2016 in review: We are in the midst of an identity evolution, not revolution

In the identity space, 2016 was a year of unprecedented activity. As we look back on the year that was, One World Identity spotlights three macro trends that have emerged. The first is the identity evolution.

There are a slew of technologies that promise to make identity cheaper, more accessible, and easier to implement. Most notably are smartphones; the proliferation of affordable smart phones, coupled with growth in wireless connectivity, has already changed many industries and created tremendous value. However, in identity we’re seeing an evolution — not a revolution. Enterprises and governments are focused on bringing in technology that is compatible and interoperable with legacy systems and analog counterparts.

Many organizations are using new technologies as a companion app of sorts to existing forms. For example, Vodafone, one of the world’s largest telcos, piloted a solution to allow users to access buildings using their mobile phones instead of their physical access card. However, a key requirement of this pilot was to make the solution compatible with existing building access management systems — no retrofitting or 1Russell Gould (Senior Product Manager – Vodafone). Improving services to user with mobile data management. Trustech, November 2016. Meanwhile, HID Global, a large provider of identity solutions to government and private sector, predicts that while mobile is the next generation ID credential, mobile IDs will be a companion to physical ID cards for at least the next decade.2Dominic Tavassoli (VP Product Marketing and Management – HID Global). Mobile and physical cards: replacement or co-existence?. Trustech, December 2016.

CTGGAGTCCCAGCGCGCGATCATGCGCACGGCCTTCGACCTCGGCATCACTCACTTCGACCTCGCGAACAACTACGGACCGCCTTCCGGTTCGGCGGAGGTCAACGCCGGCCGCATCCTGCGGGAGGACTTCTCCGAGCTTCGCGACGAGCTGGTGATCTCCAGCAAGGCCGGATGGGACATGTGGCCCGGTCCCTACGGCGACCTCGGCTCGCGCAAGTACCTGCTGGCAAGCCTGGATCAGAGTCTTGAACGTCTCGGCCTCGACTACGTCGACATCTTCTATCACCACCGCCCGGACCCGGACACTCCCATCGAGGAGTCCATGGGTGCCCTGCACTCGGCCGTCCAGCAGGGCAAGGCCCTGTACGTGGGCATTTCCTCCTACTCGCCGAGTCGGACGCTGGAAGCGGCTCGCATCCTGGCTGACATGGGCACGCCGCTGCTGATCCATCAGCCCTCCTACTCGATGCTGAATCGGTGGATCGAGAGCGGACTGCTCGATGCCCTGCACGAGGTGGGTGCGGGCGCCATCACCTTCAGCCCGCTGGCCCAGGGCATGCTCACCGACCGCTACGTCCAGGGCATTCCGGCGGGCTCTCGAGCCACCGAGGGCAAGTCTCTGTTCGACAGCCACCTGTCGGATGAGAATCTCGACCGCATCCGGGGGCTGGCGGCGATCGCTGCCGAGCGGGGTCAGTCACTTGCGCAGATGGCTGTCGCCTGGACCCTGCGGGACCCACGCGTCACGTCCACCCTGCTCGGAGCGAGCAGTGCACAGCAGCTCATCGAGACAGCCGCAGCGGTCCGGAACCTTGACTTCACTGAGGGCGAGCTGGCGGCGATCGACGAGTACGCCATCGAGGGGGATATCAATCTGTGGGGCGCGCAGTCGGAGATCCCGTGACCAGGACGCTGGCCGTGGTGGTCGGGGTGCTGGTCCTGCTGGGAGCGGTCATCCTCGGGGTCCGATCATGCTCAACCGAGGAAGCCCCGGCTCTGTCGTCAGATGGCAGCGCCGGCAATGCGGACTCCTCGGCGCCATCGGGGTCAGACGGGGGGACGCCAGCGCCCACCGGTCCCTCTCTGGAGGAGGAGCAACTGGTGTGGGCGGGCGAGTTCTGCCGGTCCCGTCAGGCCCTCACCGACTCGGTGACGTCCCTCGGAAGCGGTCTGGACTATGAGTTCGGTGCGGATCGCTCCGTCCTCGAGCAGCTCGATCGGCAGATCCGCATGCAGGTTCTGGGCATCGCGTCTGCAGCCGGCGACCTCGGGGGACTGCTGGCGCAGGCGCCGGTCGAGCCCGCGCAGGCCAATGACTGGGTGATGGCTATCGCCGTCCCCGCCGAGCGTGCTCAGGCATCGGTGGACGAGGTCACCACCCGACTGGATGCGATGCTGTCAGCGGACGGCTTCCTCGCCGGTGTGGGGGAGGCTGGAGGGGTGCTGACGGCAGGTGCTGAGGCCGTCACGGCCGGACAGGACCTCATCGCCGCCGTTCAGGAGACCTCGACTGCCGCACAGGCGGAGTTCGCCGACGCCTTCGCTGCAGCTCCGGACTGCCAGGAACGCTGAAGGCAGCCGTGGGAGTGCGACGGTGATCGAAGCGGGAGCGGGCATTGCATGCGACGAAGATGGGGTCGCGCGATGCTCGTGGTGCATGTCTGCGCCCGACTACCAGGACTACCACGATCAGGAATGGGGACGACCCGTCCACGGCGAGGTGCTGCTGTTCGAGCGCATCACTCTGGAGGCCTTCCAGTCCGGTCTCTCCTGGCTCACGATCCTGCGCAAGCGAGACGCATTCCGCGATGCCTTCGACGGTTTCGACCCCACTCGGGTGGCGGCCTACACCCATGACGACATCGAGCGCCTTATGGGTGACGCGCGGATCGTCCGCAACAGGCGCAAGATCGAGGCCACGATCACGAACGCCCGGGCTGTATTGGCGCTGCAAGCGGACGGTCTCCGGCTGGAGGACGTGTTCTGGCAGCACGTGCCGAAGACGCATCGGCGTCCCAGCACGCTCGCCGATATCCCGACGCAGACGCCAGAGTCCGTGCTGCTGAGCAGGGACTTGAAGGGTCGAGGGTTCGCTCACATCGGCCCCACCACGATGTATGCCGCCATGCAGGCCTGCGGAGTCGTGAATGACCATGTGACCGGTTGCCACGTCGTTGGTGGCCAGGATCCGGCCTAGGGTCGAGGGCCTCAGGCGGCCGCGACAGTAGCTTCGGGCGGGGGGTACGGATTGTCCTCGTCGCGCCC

There are also some mundane practical challenges to solve with today’s existing infrastructure. For example, the European Association for e-Identity & Security (EEMA) quips that the real enemy of digital IDs is electricity blackouts, predicting that physical cards will continue to exist as a fallback for a long time to come.3Dominic Tavassoli (VP Product Marketing and Management – HID Global). Mobile and physical cards: replacement or co-existence?. Trustech, December 2016.

Outdated regulation, user attitudes, and sunk cost in existing infrastructure continue to play large roles in driving the evolutionary nature of these changes. The evolution trend has played out in other industries before, lest we forget that for many of us, our first connections to the internet occupied our phone lines. In the evolution towards autonomous driving, the vehicles Tesla ships today actually already come equipped with all of the physical sensors needed to be self driving. However, the software and regulation are not yet in place for fully autonomous driving. Tesla can push over the air updates to its cars, so by outfitting the cars with the necessary hardware now, they can continue to evolve as the software and regulations catches up. We foresee that players that act like Tesla – building for the future, but with some grounding in the realities of the present, will be successful.

Stay tuned to OWI for part two of this three-part series, detailing the need for standards and interoperability.

References   [ + ]

1. Russell Gould (Senior Product Manager – Vodafone). Improving services to user with mobile data management. Trustech, November 2016.
2, 3. Dominic Tavassoli (VP Product Marketing and Management – HID Global). Mobile and physical cards: replacement or co-existence?. Trustech, December 2016.